Ring, ring. It’s a company calling, and they want to come volunteer with your organization. Hooray, right?
Well, that all depends. While some nonprofits really do thrive when working in partnership with great employee volunteer programs and groups, others dread and even avoid them. Most organizations fall in between: they’ll try to find a way to welcome a corporate volunteering team even if the fit is not exactly right in terms of project, people, or mission.
The reasons for this, says Toronto-based blogger and employee volunteer program consultant Chris Jarvis, are often requests from companies that many organizations find difficult to manage.
Over at his Realized Worth blog, Jarvis is midway through a seven-part series about what companies want when they volunteer. Each post in the series looks at a different request frequently asked by companies and explores how nonprofits can respond effectively.
If you recognize these requests from companies, you’ll know what Jarvis is talking about:
- Opportunities that can be undertaken in a day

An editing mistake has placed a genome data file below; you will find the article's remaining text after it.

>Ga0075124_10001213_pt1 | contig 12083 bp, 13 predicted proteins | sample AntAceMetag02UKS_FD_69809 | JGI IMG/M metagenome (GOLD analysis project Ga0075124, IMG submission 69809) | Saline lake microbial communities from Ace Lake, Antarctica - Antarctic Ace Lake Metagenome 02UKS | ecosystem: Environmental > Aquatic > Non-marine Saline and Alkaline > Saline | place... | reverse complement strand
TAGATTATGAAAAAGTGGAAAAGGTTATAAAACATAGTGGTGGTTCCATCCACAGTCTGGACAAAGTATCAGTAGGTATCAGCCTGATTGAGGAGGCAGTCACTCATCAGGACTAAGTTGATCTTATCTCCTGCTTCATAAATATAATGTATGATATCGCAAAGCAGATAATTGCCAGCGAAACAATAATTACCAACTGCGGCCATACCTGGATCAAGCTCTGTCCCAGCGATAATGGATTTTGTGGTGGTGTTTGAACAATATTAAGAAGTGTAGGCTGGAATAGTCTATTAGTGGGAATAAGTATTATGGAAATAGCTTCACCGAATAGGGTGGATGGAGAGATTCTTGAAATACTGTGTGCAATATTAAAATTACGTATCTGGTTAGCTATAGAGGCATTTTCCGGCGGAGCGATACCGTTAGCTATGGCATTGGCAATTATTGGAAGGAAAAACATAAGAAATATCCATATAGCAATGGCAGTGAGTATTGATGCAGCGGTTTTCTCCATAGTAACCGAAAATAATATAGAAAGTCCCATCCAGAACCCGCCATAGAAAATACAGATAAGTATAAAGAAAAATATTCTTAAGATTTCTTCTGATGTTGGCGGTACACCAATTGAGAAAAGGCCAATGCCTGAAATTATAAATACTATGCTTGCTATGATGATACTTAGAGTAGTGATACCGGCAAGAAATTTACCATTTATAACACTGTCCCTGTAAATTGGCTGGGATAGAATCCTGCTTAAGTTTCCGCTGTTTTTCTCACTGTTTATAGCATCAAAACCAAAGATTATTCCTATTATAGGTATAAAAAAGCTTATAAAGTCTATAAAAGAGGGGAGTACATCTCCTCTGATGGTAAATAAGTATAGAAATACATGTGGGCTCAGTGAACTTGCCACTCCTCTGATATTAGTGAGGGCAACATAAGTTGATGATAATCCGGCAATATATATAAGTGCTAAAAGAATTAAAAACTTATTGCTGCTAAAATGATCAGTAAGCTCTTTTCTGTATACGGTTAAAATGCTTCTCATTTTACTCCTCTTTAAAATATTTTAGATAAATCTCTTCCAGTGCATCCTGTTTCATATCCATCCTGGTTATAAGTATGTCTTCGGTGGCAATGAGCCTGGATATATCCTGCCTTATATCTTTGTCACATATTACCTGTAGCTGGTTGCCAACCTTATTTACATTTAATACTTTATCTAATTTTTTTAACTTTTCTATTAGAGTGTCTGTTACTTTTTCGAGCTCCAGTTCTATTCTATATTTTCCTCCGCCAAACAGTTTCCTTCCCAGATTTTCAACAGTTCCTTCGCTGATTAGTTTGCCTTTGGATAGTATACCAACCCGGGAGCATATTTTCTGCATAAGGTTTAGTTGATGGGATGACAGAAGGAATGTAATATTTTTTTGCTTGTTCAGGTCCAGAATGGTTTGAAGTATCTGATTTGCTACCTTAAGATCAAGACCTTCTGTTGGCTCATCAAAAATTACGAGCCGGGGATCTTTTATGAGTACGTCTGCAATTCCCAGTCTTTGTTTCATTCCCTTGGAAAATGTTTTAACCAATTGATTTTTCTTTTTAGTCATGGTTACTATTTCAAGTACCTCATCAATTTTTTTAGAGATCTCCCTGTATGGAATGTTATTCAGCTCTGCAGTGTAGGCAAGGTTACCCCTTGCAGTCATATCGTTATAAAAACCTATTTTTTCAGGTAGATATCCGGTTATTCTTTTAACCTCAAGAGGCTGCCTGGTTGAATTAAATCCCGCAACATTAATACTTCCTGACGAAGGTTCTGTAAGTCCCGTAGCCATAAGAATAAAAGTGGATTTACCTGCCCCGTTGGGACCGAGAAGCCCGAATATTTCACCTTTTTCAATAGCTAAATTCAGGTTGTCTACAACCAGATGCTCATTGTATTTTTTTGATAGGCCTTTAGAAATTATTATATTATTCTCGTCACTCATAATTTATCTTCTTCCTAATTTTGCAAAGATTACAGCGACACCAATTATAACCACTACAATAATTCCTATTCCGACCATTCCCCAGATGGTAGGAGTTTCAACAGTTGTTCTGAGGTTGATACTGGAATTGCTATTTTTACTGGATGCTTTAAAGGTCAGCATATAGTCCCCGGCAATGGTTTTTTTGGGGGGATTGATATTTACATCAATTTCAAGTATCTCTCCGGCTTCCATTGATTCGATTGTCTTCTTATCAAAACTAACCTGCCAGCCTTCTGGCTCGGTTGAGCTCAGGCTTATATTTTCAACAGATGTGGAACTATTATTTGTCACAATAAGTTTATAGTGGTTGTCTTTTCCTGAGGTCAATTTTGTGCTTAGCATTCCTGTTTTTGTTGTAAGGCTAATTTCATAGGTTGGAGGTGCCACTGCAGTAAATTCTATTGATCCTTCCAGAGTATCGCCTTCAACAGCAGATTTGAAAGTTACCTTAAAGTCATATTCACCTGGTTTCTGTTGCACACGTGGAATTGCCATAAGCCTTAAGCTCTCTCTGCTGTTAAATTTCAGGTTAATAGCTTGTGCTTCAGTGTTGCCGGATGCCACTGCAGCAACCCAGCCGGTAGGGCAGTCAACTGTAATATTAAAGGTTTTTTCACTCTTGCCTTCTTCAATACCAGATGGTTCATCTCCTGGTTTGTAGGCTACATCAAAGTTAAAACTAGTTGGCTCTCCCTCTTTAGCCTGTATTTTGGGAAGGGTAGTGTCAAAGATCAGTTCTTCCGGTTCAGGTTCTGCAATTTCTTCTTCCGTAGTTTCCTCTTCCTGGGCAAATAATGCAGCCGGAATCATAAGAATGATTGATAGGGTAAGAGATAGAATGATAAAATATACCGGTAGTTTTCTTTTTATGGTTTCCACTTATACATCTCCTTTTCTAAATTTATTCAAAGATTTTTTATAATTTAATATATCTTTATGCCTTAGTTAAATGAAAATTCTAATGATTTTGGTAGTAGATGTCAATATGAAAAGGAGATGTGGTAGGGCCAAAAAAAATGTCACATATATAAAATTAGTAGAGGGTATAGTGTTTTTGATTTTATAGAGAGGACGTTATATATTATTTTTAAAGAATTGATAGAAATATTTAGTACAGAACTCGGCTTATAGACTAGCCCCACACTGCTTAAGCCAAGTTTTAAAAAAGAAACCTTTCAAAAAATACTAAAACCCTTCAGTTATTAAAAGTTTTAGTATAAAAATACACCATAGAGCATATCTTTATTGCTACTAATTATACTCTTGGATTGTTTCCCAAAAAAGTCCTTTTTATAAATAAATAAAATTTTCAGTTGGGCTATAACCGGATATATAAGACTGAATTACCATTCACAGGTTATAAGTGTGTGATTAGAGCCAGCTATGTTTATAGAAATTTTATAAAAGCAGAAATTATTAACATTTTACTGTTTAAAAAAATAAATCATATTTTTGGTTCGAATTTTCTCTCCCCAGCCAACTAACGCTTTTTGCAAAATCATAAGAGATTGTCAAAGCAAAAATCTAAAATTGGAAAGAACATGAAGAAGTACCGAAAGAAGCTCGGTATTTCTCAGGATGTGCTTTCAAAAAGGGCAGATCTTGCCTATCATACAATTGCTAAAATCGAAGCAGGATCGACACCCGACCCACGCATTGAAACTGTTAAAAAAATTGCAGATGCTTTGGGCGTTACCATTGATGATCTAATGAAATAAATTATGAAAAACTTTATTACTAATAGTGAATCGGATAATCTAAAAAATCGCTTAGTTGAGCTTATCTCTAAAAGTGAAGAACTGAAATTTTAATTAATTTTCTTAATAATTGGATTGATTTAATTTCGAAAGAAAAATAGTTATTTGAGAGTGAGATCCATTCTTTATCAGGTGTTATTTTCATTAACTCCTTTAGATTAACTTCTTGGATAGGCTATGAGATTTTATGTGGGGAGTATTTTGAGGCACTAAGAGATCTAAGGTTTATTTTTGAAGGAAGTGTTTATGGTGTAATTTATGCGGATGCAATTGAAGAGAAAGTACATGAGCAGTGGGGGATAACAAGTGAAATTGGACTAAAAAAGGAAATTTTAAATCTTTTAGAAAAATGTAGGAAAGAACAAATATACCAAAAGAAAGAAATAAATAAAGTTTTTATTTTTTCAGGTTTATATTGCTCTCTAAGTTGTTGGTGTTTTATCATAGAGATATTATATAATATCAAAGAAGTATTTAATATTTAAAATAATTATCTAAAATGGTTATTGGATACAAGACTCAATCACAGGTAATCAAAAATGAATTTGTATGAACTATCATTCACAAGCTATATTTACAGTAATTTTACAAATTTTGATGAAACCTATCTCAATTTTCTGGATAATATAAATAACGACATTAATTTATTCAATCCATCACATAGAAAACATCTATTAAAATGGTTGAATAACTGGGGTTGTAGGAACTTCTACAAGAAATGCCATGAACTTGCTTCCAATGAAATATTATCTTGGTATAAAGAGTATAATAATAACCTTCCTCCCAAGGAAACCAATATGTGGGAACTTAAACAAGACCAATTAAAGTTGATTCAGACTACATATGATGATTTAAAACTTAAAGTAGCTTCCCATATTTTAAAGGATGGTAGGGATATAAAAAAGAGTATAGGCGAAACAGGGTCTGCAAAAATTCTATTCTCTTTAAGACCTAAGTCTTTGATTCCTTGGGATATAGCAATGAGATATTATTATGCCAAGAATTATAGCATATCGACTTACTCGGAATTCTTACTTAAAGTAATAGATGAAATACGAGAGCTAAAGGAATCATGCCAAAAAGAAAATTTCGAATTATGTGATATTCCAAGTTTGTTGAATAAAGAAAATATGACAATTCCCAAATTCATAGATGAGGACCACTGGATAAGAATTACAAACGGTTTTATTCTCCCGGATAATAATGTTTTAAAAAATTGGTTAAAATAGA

- Opportunities that can be done together as a team
- Opportunities that have intrinsic value
- Opportunities that don’t clash with other objectives
- Opportunities that enhance the skills of their employees
- Opportunities that align with the company’s professed causes
- Opportunities that fit what employees actually want to do
While there are good reasons companies want what they want, it’s critical for organizations to understand the root objectives underlying these requests — but not so they can be ignored or rejected. As Jarvis writes:
…while it’s good for you, the nonprofit, to know what companies want, it’s equally important for you to know why they want it. Assessing “why” will guide you to a solution that’s better for you, your community, and their company.
The first post looks at responding to companies that want to narrowly control the schedule of their volunteers, and the second post looks at why companies often insist on the activities be done as a team.
Does your organization work with corporate volunteer groups? If so, what kind of requests do you find hard to refuse?
(Photo: Goleta Valley Beautiful)